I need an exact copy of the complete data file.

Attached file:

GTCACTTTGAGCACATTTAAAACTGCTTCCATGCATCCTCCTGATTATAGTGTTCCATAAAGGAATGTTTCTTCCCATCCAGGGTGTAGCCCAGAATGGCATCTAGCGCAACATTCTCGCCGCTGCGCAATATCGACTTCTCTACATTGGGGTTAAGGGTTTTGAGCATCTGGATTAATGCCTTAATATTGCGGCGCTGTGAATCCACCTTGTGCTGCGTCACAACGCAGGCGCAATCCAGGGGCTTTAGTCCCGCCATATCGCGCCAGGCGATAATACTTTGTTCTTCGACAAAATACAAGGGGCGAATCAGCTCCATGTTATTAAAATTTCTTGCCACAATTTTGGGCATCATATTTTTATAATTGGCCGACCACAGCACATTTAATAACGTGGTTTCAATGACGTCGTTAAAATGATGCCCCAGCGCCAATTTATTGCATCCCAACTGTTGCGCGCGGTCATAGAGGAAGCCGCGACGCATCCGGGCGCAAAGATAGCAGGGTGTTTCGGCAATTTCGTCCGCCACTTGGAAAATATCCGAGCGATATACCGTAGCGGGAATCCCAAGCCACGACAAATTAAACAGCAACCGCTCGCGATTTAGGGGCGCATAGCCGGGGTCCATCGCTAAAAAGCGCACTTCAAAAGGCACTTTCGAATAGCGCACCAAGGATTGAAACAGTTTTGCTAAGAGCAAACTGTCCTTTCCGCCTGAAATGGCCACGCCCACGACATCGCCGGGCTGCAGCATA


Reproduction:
GTCACTTTGAGCACATTTAAAACTGCTTCCATGCATCCTCCTGATTATAGTGTTCCATAAAGGAATGTTTCTTCCCATCCAGGGTGTAGCCCAGAATGGCATCTAGCGCAACATTCTCGCCGCTGCGCAATATCGACTTCTCTACATTGGGGTTAAGGGTTTTGAGCATCTGGATTAATGCCTTAATATTGCGGCGCTGTGAATCCACCTTGTGCTGCGTCACAACGCAGGCGCAATCCAGGGGCTTTAGTCCCGCCATATCGCGCCAGGCGATAATACTTTGTTCTTCGACAAAATACAAGGGGCGAATCAGCTCCATGTTATTAAAATTTCTTGCCACAATTTTGGGCATCATATTTTTATAATTGGCCGACCACAGCACATTTAATAACGTGGTTTCAATGACGTCGTTAAAATGATGCCCCAGCGCCAATTTATTGCATCCCAACTGTTGCGCGCGGTCATAGAGGAAGCCGCGACGCATCCGGGCGCAAAGATAGCAGGGTGTTTCGGCAATTTCGTCCGCCACTTGGAAAATATCCGAGCGATATACCGTAGCGGGAATCCCAAGCCACGACAAATTAAACAGCAACCGCTCGCGATTTAGGGGCGCATAGCCGGGGTCCATCGCTAAAAAGCGCACTTCAAAAGGCACTTTCGAATAGCGCACCAAGGATTGAAACAGTTTTGCTAAGAGCAAACTGTCCTTTCCGCCTGAAATGGCCACGCCCACGACATCGCCGGGCTGCAGCATA